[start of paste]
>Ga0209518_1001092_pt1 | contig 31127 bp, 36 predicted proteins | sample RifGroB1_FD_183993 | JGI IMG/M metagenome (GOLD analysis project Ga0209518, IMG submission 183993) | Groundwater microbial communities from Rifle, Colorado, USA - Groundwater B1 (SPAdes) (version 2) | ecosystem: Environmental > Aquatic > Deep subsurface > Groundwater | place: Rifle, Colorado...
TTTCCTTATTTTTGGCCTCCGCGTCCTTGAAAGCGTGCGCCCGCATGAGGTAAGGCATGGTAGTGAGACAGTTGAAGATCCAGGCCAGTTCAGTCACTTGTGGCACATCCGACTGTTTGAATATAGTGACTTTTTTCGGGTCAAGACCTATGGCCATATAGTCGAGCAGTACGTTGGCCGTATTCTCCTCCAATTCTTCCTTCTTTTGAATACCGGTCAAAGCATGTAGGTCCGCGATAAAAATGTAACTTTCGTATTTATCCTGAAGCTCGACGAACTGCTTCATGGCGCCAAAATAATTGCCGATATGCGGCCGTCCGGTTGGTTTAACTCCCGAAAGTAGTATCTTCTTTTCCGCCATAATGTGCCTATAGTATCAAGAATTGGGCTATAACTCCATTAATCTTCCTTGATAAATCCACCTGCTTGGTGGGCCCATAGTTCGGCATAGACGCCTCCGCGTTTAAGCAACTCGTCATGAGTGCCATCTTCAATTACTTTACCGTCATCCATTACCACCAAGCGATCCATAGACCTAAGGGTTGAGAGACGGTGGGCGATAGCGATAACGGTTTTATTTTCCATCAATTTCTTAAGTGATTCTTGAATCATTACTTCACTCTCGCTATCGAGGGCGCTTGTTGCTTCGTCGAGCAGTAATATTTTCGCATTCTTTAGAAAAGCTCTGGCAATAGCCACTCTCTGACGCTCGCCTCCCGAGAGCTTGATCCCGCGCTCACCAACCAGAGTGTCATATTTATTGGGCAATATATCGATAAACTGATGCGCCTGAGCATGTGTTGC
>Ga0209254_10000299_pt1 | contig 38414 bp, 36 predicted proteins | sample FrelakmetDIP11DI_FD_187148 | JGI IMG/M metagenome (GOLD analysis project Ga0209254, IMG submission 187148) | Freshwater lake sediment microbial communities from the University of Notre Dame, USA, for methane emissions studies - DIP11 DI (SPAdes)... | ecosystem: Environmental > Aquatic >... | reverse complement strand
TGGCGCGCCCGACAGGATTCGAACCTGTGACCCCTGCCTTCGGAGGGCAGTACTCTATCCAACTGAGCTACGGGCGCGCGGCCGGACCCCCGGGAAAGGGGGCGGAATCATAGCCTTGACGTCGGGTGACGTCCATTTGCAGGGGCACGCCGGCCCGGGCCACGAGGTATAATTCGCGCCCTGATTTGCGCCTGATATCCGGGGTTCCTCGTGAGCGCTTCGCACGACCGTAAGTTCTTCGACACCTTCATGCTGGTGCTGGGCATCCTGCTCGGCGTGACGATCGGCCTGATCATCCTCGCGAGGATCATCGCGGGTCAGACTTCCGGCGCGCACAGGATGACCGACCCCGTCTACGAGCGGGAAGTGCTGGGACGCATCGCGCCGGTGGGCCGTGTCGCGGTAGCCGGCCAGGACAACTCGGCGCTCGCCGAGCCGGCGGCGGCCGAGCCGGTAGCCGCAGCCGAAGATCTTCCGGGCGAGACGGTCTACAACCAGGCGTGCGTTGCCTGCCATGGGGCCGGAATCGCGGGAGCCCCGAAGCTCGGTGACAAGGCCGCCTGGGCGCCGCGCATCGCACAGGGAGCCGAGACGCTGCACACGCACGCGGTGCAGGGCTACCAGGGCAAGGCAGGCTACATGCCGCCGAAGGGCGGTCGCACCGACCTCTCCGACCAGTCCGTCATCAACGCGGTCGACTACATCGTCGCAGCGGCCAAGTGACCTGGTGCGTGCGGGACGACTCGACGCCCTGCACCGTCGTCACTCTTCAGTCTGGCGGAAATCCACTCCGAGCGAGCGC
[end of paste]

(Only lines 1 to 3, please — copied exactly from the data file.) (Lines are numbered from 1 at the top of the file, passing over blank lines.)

>Ga0209518_1001092_pt1 | contig 31127 bp, 36 predicted proteins | sample RifGroB1_FD_183993 | JGI IMG/M metagenome (GOLD analysis project Ga0209518, IMG submission 183993) | Groundwater microbial communities from Rifle, Colorado, USA - Groundwater B1 (SPAdes) (version 2) | ecosystem: Environmental > Aquatic > Deep subsurface > Groundwater | place: Rifle, Colorado...
TTTCCTTATTTTTGGCCTCCGCGTCCTTGAAAGCGTGCGCCCGCATGAGGTAAGGCATGGTAGTGAGACAGTTGAAGATCCAGGCCAGTTCAGTCACTTGTGGCACATCCGACTGTTTGAATATAGTGACTTTTTTCGGGTCAAGACCTATGGCCATATAGTCGAGCAGTACGTTGGCCGTATTCTCCTCCAATTCTTCCTTCTTTTGAATACCGGTCAAAGCATGTAGGTCCGCGATAAAAATGTAACTTTCGTATTTATCCTGAAGCTCGACGAACTGCTTCATGGCGCCAAAATAATTGCCGATATGCGGCCGTCCGGTTGGTTTAACTCCCGAAAGTAGTATCTTCTTTTCCGCCATAATGTGCCTATAGTATCAAGAATTGGGCTATAACTCCATTAATCTTCCTTGATAAATCCACCTGCTTGGTGGGCCCATAGTTCGGCATAGACGCCTCCGCGTTTAAGCAACTCGTCATGAGTGCCATCTTCAATTACTTTACCGTCATCCATTACCACCAAGCGATCCATAGACCTAAGGGTTGAGAGACGGTGGGCGATAGCGATAACGGTTTTATTTTCCATCAATTTCTTAAGTGATTCTTGAATCATTACTTCACTCTCGCTATCGAGGGCGCTTGTTGCTTCGTCGAGCAGTAATATTTTCGCATTCTTTAGAAAAGCTCTGGCAATAGCCACTCTCTGACGCTCGCCTCCCGAGAGCTTGATCCCGCGCTCACCAACCAGAGTGTCATATTTATTGGGCAATATATCGATAAACTGATGCGCCTGAGCATGTGTTGC
>Ga0209254_10000299_pt1 | contig 38414 bp, 36 predicted proteins | sample FrelakmetDIP11DI_FD_187148 | JGI IMG/M metagenome (GOLD analysis project Ga0209254, IMG submission 187148) | Freshwater lake sediment microbial communities from the University of Notre Dame, USA, for methane emissions studies - DIP11 DI (SPAdes)... | ecosystem: Environmental > Aquatic >... | reverse complement strand